Skip to content Better together with Your Next Job – The Seattle Public Library Foundation
North Seattle resident Dorothy Darrow credits the Library’s Your Next Job program with rejuvenating her job search as she seeks employment until she retires. (Photo credit: Lynsi Burton)

Dorothy Darrow worked as a part-time freelance production designer, laying out catalogs and ads for businesses.

But when the pandemic-induced economic crisis hit, “everything pretty much dried up” in terms of work, she says. She plans to retire in a few years and needs income until that time.

She learned about Your Next Job in The Seattle Times and turned to the Library for help.

Your Next Job started as The Seattle Public Library’s response to economic conditions and grew into a joint effort with Sno-Isle Libraries and the King County Library System to help job seekers throughout the region.

While various organizations in the area help people with different aspects of employment challenges, the Library saw the need for a “one-stop shop” – and one that would help people in need of technological support in several different languages.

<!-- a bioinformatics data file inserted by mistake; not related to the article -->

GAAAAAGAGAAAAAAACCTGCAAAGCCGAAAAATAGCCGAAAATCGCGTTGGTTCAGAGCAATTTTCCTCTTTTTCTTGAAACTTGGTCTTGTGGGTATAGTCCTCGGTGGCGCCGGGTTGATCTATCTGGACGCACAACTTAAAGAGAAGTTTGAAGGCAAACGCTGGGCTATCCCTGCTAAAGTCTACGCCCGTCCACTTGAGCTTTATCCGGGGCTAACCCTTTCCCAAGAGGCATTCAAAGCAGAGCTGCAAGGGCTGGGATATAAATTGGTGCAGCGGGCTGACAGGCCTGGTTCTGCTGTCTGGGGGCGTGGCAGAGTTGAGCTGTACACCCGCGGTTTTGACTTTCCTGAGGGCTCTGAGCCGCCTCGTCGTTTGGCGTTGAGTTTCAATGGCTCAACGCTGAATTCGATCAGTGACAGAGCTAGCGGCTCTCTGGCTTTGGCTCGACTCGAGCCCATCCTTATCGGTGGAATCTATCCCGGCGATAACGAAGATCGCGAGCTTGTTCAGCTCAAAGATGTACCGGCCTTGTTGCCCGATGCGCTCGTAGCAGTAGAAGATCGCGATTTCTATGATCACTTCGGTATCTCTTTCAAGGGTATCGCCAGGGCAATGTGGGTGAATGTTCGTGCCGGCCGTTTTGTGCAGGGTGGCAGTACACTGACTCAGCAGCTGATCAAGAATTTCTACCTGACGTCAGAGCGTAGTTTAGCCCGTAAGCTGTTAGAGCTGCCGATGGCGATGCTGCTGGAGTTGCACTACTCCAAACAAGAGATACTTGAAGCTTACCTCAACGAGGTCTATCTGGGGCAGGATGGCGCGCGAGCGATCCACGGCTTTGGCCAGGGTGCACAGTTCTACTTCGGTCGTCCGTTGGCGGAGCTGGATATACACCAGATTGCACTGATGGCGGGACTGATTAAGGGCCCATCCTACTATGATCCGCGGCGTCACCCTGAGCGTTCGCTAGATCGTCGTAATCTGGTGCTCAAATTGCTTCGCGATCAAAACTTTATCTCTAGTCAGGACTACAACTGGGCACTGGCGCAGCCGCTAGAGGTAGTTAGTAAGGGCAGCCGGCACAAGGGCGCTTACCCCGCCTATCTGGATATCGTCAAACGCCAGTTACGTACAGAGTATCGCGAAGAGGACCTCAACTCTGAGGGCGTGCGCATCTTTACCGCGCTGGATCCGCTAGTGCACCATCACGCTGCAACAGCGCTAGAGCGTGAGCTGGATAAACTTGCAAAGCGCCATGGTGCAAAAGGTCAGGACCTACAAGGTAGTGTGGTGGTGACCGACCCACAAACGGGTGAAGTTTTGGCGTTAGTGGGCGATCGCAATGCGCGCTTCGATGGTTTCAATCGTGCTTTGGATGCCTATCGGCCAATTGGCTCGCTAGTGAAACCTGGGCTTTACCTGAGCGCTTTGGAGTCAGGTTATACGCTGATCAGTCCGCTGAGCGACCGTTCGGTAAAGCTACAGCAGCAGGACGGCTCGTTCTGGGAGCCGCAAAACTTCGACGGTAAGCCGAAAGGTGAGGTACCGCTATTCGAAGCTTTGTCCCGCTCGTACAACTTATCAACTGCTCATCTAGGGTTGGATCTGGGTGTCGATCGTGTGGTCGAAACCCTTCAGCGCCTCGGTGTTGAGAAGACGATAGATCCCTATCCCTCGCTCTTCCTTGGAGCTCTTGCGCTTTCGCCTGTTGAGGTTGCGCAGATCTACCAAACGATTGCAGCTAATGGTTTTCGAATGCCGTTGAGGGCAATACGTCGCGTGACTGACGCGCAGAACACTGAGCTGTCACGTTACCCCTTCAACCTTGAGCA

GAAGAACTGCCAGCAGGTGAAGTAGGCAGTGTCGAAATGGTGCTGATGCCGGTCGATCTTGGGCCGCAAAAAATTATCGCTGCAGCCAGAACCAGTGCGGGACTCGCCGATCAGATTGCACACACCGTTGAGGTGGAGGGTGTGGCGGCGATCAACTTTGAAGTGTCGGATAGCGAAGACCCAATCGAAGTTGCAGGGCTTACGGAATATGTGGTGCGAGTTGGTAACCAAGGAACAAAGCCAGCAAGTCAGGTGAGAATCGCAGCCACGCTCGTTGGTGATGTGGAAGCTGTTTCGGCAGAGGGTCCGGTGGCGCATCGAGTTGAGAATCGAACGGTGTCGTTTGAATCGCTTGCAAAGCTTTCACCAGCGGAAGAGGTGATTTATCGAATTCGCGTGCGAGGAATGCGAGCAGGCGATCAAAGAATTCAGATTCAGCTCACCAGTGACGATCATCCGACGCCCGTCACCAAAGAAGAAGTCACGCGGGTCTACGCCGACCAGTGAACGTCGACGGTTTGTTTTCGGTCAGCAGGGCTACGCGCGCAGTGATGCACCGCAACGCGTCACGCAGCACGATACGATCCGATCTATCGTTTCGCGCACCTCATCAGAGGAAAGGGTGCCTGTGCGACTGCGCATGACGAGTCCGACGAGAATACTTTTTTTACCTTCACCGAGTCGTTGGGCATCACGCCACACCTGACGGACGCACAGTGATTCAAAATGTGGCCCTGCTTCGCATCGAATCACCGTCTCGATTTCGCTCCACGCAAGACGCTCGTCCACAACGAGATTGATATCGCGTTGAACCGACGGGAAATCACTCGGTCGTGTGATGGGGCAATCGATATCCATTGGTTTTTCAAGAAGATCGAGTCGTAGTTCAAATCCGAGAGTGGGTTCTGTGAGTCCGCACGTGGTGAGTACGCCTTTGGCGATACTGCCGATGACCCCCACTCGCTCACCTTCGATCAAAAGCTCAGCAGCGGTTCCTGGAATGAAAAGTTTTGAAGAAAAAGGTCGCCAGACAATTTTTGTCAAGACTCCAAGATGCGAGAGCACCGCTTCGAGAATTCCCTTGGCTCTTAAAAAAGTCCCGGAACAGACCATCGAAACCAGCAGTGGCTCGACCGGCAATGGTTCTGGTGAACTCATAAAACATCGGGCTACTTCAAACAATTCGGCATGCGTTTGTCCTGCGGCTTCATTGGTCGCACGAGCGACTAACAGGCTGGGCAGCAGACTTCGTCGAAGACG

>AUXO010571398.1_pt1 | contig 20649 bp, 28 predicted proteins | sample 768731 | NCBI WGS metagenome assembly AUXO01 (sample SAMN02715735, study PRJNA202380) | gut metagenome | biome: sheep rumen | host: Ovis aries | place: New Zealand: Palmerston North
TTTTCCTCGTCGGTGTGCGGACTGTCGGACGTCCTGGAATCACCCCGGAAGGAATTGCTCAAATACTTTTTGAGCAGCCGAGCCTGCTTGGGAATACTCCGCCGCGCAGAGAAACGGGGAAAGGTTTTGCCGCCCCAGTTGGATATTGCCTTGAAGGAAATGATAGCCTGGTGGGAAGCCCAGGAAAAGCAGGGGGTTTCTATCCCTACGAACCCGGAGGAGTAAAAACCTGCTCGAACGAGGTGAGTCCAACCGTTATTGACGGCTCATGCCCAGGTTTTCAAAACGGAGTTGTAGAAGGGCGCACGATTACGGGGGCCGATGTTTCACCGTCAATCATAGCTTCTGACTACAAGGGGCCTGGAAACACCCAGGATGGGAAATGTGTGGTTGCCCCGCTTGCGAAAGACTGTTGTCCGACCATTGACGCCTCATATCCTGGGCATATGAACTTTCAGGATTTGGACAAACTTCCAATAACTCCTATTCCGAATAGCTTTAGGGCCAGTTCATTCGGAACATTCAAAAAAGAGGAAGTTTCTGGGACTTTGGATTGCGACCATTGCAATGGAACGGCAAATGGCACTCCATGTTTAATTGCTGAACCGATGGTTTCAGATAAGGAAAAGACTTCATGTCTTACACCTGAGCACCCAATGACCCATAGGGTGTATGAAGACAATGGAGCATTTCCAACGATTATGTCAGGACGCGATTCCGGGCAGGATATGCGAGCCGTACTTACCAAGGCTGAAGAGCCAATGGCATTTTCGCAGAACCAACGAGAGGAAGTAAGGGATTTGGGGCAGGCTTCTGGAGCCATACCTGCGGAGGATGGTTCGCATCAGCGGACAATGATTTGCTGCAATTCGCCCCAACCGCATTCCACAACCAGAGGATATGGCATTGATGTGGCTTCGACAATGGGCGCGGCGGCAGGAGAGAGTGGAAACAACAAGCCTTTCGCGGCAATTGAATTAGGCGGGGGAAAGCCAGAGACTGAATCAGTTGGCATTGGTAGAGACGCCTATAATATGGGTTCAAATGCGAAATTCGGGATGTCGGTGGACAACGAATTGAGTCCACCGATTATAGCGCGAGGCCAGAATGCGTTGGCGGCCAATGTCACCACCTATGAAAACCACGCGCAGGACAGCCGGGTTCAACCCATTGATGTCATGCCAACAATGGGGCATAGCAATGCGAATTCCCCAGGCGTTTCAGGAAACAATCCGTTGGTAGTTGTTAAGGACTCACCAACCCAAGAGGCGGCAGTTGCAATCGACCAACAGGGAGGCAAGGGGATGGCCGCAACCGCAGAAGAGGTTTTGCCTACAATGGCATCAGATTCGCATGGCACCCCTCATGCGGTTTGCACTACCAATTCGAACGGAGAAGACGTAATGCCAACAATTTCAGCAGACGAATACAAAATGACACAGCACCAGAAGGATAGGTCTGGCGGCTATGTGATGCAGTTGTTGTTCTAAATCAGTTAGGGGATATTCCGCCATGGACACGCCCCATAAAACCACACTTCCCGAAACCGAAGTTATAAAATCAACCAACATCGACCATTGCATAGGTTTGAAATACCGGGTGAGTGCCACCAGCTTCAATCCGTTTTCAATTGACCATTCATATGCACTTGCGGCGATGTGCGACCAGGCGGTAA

“Getting people resources and information is what libraries are about,” says Marion Scichilone, assistant managing librarian at Central Library. “It just seemed like a very appropriate thing to do.”

So they trained Library staff and contracted multilingual navigators to listen to job-seekers’ needs and either refer them to the appropriate Library services or link them with partner organizations that can offer more specialized assistance, such as Seattle Jobs Initiative or Puget Sound Welcome Back Center.

“Any resource that a patron doesn’t have access to, we can be that bridge to get them connected to what they need,” says Meira Jough, program manager for adult basic education and workforce development.

Another powerful partnership is the one with Building Our Bridge, a group of Seattle Housing Authority residents who contract with organizations to provide multilingual technology training. They’re uniquely positioned to help immigrants and refugees who call in with the digital skills often required in job-seeking.

They provide service in Vietnamese, Oromo, Somali, Amharic, Korean, Arabic, and Tigrinya. Library staff cover English, Russian, Spanish, and Chinese.

Between June and December, 265 patrons received Your Next Job services.

As for Darrow, she’s still looking for steady work, but Your Next Job connected her with contacts who could advise her on job training – and it boosted her morale as she secured job interviews.

“I was able to give myself encouragement to get out looking again,” she says.

To make an appointment with Your Next Job, visit or call 206-386-4636.

This story appeared in our 2020 Report to Donors. Read the full report here, complete with stories of donor impact and financial information.